This is a short series on dealing with legal problems, with reference specifically to landlord and tenant issues. It will, I hope, clarify how lawyers approach the analysis of problems which their clients bring to them and decide the correct action to take. And maybe help you to do the same.
Part 1 – Where the law is found
When I get questions from landlords and tenants there seems to be a general feeling that there is ‘an answer’ which will specifically cover their situation.
As if somewhere, up in the sky, there is a list of all the situations that ever were or ever could be, with answers to the problems laid out there.
And that lawyers will presumably learn these off by heart so they will know instantly what the answer is to anything that comes up.
The reality is very different. It’s messy and complicated. Probably far too messy and complicated – but that’s the system we have. A lawyer’s job is to deal with it and make sense of it. If they can.
Where is the law?
For most legal problems there will be an answer. But it is often hard to find.
Sometimes there will be no ‘law’ (as in written down statute law) which actually applies to a particular situation and you have to try to work out what it can be.
There are various places that you can look:
1 The Common Law
I discussed this here. It is (in this context) the system that has grown up over hundreds, thousands of years from custom and practice and, in particular, decisions of the courts.
It is often quite hard to find out what the common law is on any one situation as it is not set out nice and neat like an act of Parliament. Lawyers will use legal textbooks to help them, special case law books (such as the Housing Law Casebook) and various online resources, including the free case law database at Bailii.
Statute sits on top of the common law and changes it (as in the diagram). So in housing law, for example, we have ‘common law’ rules, but these are changed by the big housing statutes such as the Housing Act 1988.
The Housing Act 1988 applies to all new tenancies which are created now – unless the tenancy is one of the ‘excluded’ types which are set out in Schedule 1. Those tenancies will either be governed by another act, or by the common law.
3 Statutory Instruments
These are secondary laws which amplify and explain the main statutes. So, for example, the basics of HMO law is now found in the Housing Act 2004 but the detail is found in the statutory instruments. Such as The Licensing of Houses in Multiple Occupation (Prescribed Description) (England) Order 2018.
One of the problems with finding the detail of a law, is that it is often split between the main statute and the statutory instruments which are themselves often amended and replaced. As with the 2018 HMO licensing statutory instrument which on 1 October 2018 will replace the earlier statutory instrument from 2006.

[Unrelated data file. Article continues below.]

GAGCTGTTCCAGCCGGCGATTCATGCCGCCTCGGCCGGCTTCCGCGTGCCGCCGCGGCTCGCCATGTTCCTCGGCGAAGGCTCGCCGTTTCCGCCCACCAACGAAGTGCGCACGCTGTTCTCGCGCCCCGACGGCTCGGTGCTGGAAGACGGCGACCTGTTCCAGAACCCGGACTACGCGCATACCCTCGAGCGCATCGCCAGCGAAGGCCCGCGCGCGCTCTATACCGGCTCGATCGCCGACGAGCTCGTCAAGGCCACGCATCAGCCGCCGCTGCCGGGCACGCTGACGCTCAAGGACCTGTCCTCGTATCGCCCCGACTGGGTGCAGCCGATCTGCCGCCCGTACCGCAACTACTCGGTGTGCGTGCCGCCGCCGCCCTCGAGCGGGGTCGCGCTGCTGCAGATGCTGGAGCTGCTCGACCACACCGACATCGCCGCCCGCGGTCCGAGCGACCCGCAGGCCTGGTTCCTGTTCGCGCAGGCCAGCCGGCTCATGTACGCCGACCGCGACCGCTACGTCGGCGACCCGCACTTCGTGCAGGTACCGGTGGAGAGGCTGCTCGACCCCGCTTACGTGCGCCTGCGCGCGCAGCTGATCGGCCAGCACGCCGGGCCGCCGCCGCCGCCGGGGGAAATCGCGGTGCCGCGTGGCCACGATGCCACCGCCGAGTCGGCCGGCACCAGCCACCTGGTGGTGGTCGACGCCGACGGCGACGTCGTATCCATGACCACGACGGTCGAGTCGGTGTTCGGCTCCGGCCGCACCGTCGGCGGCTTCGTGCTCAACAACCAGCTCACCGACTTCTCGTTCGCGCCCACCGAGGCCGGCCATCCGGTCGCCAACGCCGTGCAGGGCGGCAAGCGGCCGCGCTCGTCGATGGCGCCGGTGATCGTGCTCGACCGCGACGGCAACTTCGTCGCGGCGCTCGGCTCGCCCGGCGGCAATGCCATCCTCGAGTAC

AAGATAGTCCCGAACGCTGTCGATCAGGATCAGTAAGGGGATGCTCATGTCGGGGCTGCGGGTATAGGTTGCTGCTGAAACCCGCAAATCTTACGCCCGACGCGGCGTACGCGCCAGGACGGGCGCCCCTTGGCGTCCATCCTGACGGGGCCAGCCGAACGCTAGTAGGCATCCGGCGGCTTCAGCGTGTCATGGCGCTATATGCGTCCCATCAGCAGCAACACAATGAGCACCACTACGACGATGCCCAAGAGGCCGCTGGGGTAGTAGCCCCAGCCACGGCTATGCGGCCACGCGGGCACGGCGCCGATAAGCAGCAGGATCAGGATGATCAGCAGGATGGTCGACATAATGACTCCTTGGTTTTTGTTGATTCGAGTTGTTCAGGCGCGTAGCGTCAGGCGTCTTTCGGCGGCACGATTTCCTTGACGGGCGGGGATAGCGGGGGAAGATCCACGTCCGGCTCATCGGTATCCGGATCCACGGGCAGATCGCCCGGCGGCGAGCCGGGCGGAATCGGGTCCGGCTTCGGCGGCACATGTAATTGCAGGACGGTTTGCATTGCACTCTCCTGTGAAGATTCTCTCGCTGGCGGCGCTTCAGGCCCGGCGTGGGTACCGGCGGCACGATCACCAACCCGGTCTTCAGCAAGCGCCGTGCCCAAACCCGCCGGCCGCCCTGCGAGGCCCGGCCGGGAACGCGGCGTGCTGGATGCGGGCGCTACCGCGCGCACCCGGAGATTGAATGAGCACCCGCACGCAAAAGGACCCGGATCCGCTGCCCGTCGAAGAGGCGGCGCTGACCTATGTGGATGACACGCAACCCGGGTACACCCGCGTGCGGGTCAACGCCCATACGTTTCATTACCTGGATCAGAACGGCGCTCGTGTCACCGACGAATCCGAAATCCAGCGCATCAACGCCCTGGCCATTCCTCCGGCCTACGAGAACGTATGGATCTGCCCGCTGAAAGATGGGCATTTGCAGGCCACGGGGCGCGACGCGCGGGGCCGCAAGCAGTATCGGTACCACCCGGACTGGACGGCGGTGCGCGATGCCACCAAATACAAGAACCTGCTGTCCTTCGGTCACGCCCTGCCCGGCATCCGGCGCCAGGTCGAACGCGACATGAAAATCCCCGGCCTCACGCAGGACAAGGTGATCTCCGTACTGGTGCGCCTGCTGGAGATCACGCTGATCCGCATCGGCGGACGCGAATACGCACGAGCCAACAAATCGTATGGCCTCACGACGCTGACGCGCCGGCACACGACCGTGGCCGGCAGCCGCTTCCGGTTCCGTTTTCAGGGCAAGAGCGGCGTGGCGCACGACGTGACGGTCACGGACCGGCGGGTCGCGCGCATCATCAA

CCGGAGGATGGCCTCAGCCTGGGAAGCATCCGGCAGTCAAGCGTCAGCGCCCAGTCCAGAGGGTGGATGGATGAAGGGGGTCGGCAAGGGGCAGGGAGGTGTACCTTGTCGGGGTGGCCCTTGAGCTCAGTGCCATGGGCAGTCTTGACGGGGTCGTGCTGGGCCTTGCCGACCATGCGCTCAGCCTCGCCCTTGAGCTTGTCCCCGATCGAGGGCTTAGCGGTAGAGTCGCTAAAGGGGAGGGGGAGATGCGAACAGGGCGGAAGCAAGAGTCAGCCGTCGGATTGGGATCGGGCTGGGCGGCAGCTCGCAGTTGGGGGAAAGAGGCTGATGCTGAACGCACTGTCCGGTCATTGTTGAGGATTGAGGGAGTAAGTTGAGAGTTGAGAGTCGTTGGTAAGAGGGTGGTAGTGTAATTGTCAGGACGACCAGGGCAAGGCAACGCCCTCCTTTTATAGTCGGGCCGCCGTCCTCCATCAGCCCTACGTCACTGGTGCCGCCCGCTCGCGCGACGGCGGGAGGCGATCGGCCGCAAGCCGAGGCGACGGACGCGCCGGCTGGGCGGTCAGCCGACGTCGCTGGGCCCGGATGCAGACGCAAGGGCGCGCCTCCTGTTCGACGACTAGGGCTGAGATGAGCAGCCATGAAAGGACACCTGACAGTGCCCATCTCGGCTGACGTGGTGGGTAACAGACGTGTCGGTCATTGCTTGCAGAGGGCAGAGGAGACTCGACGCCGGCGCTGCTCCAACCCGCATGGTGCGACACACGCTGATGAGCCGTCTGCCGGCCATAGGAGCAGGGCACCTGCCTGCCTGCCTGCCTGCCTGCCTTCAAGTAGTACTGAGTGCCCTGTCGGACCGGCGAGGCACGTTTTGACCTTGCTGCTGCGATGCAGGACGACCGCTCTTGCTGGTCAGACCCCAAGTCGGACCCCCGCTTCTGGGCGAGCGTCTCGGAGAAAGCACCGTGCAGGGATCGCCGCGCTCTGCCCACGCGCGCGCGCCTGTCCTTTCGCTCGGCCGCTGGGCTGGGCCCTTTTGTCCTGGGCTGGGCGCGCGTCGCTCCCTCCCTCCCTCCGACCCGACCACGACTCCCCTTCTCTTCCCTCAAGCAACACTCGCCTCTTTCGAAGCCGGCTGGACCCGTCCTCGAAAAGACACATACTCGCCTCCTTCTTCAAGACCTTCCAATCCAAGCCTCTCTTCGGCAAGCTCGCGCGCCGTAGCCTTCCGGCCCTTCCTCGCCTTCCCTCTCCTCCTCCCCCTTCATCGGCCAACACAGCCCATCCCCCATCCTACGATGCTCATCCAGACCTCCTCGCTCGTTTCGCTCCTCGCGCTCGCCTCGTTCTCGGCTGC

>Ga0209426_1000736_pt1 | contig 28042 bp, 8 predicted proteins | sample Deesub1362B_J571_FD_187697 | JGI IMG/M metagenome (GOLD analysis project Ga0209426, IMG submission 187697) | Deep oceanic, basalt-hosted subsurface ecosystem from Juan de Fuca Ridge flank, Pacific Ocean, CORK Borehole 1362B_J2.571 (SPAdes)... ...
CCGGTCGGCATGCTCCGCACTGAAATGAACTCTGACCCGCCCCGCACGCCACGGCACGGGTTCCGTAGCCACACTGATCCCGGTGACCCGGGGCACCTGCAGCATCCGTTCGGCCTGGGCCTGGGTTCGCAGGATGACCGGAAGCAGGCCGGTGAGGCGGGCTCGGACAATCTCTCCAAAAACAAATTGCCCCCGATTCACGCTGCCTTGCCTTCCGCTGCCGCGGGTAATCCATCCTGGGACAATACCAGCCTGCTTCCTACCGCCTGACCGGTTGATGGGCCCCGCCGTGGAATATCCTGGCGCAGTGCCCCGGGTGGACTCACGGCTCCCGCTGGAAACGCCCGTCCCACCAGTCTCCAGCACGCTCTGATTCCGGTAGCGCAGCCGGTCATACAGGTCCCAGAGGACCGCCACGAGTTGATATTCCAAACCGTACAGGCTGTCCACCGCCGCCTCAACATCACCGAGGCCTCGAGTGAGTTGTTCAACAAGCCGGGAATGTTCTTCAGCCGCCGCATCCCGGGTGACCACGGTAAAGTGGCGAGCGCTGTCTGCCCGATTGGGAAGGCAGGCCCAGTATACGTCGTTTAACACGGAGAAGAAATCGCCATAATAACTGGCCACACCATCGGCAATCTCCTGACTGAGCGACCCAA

There also tends to be a lot of cross-referencing which is confusing. Sometimes you really need to have several computer screens open at once all showing different parts of an act or statutory instrument so you can refer one to another. Understanding statute law is a bit of an acquired skill – you need to keep a clear head and think logically. It’s not easy!
4 Contracts and agreements
Often people ask a question, thinking that there is a general ‘law’ which will apply, when in fact the situation is governed by the terms of their own documentation – such as their tenancy agreement or agency agreement (if they are a landlord).
So for many situations where you have a written contract document you need to look at that first.
However, this does not always provide a complete answer. Confusingly there are laws, mostly consumer laws, which say that some types of contract clause, will not be enforceable. So for example in a tenancy agreement and in many agency agreements, clauses which are ‘unfair’ will be unenforceable.
How do you know which ones are unfair?
With difficulty. You usually can’t tell from the contract itself. You need to know what the unfair contract terms legislation says and whether it applies or not.
Contract terms may also be unenforceable if they contradict laws which apply universally. For example, the statutory repairing rules set out in section 11 of the Landlord & Tenant Act 1985.
I discuss this problem in my post on misleading tenancy agreements here.
Criminal and civil law
There is also a lot of confusion about the difference between the criminal law and the civil law. As I said in this post:
- Civil law – is a complicated system which tries to set out rules to cover all the sorts of situation that may arise in life, and provides for disputes to be decided by a Judge if the parties are unable to sort it out themselves.
- Criminal law – is a system for punishing wrongdoing. The criminal law sets out all the things which are considered unacceptable, and which will render someone liable for prosecution.
In the area of housing law:
- Some things fall under the criminal law – for example, unlawful eviction and failing to obtain an HMO license.
- Other things fall under the civil law – for example failing to protect a deposit or comply with the repairing rules in section 11.
We will look at this more in Part 3.
So that’s a very brief summary of where the law is to be found. In Part 2 we will be looking at how you use this to find the answer to your problem.